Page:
Viewed from above, the human brain appears as the two halves of a walnut — two similar, convoluted, rounded halves connected in the center by a thick nerve cable composed of millions of fibers that cross-connect the two halves, which are called the left and the right hemispheres. The left half of the brain controls the right side of the body, the right hemisphere controls the left  It could be said that we have two brains in one, each able to operate independently or together as one.

 Kay Redfield Jamison, author of “Touched With Fire:  Manic-Depression Illness and the Artistic Temperament,” writes about the connection between mental illness and the artistic mind. While some might doubt whether a mental illness has creative advantages, Jamison makes a strong case from her study of numerous artists — poets, musicians, writers, painters — who suffered from depression. Ancient Greeks believed in the link between creativity and madness. The Renaissance thinkers held a slightly different view. They believed that total madness prevented the artist from using his abilities, but that the sane melancholic could find a path for artistic achievement. By the eighteenth century, balance and rational thought trumped the previously held beliefs that inspiration and emotions were the primary entrance to genius. The late nineteenth and early twentieth centuries reflected a moderation of earlier views due in part to the influence of academic psychology and psychiatry. Extreme madness lacked the sustained discipline and balance needed to reach great heights. Still, melancholy associated with mental illness, combined with one’s talents, produced extraordinary works.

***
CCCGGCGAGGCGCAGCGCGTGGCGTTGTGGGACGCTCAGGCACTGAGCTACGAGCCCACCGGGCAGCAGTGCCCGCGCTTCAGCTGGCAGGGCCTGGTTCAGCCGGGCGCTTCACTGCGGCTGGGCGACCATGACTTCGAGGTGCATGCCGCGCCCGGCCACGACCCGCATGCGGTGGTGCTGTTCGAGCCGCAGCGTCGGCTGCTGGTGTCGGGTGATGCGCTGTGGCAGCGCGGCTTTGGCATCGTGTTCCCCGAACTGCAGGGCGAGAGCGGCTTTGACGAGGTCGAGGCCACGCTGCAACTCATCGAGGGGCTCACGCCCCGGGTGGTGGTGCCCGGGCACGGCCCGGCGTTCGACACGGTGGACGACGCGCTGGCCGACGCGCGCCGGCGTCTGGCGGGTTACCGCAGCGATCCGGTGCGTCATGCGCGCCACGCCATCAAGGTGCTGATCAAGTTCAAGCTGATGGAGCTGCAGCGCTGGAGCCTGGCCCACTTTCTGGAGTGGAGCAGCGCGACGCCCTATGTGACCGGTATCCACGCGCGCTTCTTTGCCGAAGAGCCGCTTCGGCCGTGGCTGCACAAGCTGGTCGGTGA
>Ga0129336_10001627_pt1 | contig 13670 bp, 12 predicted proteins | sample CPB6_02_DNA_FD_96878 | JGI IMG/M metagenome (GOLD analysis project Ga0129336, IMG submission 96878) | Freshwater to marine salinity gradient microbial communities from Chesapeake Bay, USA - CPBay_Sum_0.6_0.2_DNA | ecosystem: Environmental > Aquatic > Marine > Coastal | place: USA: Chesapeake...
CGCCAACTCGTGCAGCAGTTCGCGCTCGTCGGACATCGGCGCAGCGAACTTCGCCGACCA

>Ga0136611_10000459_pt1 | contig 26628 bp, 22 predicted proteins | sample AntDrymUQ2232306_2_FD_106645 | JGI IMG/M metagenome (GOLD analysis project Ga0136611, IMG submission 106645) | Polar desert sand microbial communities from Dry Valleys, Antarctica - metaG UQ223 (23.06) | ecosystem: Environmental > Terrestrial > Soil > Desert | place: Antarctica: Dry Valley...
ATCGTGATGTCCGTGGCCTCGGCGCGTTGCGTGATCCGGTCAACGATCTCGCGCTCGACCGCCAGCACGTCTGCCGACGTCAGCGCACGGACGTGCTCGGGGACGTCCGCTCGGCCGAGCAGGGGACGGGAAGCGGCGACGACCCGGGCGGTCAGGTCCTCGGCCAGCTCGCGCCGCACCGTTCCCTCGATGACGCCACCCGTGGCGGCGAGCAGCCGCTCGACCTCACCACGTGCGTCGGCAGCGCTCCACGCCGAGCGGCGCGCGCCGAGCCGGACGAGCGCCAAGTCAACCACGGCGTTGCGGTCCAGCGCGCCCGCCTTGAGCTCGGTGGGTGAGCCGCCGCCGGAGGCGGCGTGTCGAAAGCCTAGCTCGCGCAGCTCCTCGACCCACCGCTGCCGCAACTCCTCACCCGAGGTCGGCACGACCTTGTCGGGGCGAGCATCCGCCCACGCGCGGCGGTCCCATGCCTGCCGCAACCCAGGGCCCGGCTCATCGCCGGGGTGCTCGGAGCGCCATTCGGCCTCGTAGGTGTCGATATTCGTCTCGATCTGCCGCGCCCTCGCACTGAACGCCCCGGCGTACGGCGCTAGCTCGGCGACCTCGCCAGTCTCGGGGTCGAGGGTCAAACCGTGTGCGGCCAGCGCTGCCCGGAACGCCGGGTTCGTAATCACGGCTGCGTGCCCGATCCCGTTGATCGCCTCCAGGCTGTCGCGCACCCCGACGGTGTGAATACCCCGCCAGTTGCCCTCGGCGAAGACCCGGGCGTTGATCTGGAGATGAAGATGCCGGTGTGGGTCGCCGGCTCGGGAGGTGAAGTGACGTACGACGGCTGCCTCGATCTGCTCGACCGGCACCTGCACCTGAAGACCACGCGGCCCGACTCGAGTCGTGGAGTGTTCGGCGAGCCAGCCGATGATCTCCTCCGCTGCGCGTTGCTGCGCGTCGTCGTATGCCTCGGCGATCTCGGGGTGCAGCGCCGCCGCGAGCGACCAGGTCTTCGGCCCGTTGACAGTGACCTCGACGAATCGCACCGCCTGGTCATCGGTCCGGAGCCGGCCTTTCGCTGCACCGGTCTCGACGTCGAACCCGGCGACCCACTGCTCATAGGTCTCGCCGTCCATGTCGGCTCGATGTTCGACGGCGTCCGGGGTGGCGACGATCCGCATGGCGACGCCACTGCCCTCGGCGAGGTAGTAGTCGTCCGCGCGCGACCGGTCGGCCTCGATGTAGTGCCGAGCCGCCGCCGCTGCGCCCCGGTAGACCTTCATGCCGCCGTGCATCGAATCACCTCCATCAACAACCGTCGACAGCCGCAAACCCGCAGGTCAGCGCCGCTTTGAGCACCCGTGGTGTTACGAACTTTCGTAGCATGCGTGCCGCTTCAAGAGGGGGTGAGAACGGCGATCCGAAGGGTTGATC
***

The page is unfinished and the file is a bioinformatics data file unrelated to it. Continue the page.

As writers, we must find the gems of creativity that reside somewhere in the grayness of our brain, and then we develop them. Philip Seymour Hoffman did. From desperation, perhaps, or just plain curiosity, artists sometimes turn to drugs to find that special place that legend describes; a place without emotional boundaries where we seemingly float in complete ecstasy. But we all know the problems with prolonged drug use. We might die or exceed the “recommended” dosage and simply lose control of the mechanics needed to perform.

 Is there another way to reach our creativity?  I believe there is, and I promise, you won’t die. Watch a young child’s reaction to music. They dance around, bend and twist, laugh and giggle, and soak up the magic in the air. They are creative. Now fast forward to a later time when the aging process brings on restrictions, inhibitions, stiffness, and a concern for what others might say about our behavior. Find the child within; learn to dance in the clouds.

 My path to creativity was not predetermined. It came from my struggles as a survivor of childhood sexual abuse. I was in a bad state of mind but had a therapist who literally saved my life. Through her help, meditation, and self-exploration, I began what I later believed to be a spiritual path. My life changed, not instantaneously, but slow and steady. I learned to feel, to trust, and ultimately, to love; accompanied by an openness to see the previously unseen, and an ability to be nonjudgmental. I found the “sweet part of the bat,” where I hit home runs whenever I chose. Creativity is there for the taking. Ask and you shall receive.

The second step is to develop our technique. The better command of our medium, the more success in communicating with our creativity. The artist writes, practices, or paints  every day. It’s such a rush when it all comes together; maybe a sentence or two, a phrase, chapter, or possibly a book. Take what you get and savior the taste. Remember the process and how it felt. Next time will be easier.